Birmingham station launches ‘LLL’ branding with image campaign
WVTM, Hearst’s NBC affiliate serving Birmingham, Alabama, recently began using the “Live. Local. Late Breaking” branding and released image campaign-style promos that introduce the concept and what it means for viewers.
Sometimes referred to as “LLL” or “Triple L,” “Live. Local. Late Breaking” takes advantage of a combination of alliteration and increasing syllables to create a catchy series of words that often describe the key goals of local news.
The campaign features a total of four spots, two of which are spotlighted here.
In one spot, WVTM, which brands as WVTM 13 News on air, the station introduces the tagline by first mentioning its weather team of “experienced meteorologists” and how they offer “live” coverage that “prepares” and “protects” viewers.
The “local” angle is introduced by focusing on what the station labels as “local journalists reporting the facts first.”
For “late breaking,” the station switches gears to drive home its breaking news coverage, promising to get teams on the scene to keep viewers “in the know.”
“These are your stories. This is our commitment. We are WVTM 13 News. Live. Local. Late Breaking,” the announcer concludes as the station logo and tagline appears prominently on the screen.
The second promo in the campaign starts by focusing on the local neighborhoods the station services and its commitment to “telling your stories” before the announcer proclaims the WVTM as “your choice for live, local, late-breaking coverage” before then running through the various dayparts the station offers news.
“The purpose of this promo was to more aggressively stress the meaning of Live. Local. Late Breaking coverage while showcasing how the brand is being executed across all of our dayparts,” said Justin Johnson, the station’s creative services director who oversaw the creation of the promos. “We really wanted to highlight the faces that our viewers will be seeing throughout the day in every newscast to further fortify a connection to the audience and reinforce recognition of talent. This is one of my favorite spots that we’ve produced this year.”
There’s a quick reference to breaking news and weather “that impacts you” and how it keeps viewers “connected,” “safe” and “informed.”
“Your trusted source for live, local, late-breaking coverage,” the announcer says again, driving home the new tagline.
Both promos feature a combination of footage of talent on-set and in the field, as well as showcasing the station’s fleet of news vehicles and gear. There are also shots of people viewing simulated WVTM content on a variety of devices, helping emphasize its digital and on-air offerings.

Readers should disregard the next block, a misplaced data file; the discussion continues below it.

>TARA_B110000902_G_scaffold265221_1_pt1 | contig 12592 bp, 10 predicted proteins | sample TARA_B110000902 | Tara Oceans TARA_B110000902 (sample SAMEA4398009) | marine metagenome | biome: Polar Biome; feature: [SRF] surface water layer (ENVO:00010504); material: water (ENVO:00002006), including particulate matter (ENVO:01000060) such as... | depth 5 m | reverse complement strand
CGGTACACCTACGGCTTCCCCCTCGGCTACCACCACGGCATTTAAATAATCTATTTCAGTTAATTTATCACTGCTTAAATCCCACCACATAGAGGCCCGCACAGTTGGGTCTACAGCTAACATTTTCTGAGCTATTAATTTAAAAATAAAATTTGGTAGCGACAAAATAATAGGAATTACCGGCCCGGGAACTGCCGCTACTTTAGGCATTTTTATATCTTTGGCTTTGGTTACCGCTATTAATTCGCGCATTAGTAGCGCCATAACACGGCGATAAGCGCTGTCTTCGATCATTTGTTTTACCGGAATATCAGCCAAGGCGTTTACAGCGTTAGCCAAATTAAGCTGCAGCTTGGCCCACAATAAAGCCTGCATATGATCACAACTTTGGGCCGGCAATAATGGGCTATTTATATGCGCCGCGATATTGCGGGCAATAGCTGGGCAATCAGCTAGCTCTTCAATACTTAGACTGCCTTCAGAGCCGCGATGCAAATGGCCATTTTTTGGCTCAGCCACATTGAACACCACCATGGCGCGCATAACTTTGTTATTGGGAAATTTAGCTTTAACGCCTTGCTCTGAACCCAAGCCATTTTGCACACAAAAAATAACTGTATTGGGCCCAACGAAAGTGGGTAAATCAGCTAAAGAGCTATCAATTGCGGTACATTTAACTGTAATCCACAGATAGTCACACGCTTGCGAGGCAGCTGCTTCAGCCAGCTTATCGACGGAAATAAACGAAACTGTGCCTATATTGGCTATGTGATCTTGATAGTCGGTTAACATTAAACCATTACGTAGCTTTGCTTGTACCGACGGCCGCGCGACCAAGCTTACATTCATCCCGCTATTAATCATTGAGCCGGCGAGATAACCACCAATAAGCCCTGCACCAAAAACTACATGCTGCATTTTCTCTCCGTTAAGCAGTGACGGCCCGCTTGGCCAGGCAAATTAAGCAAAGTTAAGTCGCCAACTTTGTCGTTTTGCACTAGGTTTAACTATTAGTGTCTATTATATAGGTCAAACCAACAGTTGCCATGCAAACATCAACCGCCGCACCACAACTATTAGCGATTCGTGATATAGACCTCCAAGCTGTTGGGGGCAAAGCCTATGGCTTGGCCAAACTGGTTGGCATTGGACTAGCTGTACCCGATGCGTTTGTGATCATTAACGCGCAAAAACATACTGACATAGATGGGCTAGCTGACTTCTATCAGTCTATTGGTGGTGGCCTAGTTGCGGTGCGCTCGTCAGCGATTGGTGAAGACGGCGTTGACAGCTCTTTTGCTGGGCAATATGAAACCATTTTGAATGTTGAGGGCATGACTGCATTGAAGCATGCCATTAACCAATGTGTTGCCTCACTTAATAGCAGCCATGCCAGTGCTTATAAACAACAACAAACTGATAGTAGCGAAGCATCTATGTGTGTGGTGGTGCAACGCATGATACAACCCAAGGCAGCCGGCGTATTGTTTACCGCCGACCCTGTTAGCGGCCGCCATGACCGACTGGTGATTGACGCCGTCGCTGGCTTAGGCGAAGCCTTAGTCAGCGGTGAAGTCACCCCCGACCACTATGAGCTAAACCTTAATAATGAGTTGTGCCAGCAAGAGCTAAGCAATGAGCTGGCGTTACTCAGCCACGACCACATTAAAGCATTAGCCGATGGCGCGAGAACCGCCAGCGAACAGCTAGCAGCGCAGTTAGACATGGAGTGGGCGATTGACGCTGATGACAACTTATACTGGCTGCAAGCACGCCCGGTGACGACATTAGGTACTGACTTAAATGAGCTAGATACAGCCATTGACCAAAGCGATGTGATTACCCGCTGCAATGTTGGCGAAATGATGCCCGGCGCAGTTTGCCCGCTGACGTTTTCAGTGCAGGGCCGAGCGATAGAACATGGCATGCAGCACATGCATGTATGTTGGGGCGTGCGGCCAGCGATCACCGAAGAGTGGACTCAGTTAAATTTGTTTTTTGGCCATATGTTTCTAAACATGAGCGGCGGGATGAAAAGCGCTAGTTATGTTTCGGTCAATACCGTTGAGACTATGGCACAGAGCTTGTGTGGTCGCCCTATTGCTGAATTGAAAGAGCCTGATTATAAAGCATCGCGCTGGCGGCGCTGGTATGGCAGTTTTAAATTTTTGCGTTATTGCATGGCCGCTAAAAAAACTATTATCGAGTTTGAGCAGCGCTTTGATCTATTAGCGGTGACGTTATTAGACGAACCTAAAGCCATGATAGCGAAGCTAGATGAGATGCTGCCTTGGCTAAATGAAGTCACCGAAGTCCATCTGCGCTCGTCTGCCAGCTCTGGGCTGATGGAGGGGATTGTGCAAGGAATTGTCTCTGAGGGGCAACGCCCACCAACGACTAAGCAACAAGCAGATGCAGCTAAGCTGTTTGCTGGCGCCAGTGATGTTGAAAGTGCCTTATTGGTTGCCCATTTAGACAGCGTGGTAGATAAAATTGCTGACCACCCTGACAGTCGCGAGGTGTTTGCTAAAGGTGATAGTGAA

There are also several shots of a hand thrusting a mic with WVTM flag on it, creating an element of consistency throughout the campaign.
WVTM has been planning to rebrand under “LLL” for months now, an effort lead by General Manager Susana Schuler, News Director Baylor Long and Johnson.
The goal is to bridge the gap between how the station services its audience today and how it plans to continue to serve it into the future.
“I couldn’t be prouder of the work we’ve produced as a team,” said Johnson.
“Live. Local. Late Breaking.” has been a popular news branding tagline for decades. According to government records, it was once a registered trademark of Raycom Media, but that registration has since lapsed.
It was sometimes leveraged to emphasize a station’s ability to go live from the scene of news back in the days when microwave and other remove newsgathering vehicles were more of a valuable commodity, especially in smaller markets.
Select other stations in the Hearst Television group has used the tagline over the years. The Hearst TV News Music Package used at most of its stations in the past had a “Live. Local. Late Breaking” alternative signature that featured a series of notes that matched the syllabication of the tagline (along with variations such as “Where the News Comes First” and “Coverage You Can Count On” for when stations used other slogans or wanted a different variation).
It’s also not uncommon to see slight variations in the words used, such as flipping “live” and “local” to presumably put more of an emphasis on local coverage give that producing live television these days isn’t necessarily impressive thanks to bonded cellular and consumer grade video calling becoming mainstream. Some stations have also traded out one words for something such as “Investigative,” which ruins the alliteration but also emphasizes that unit.
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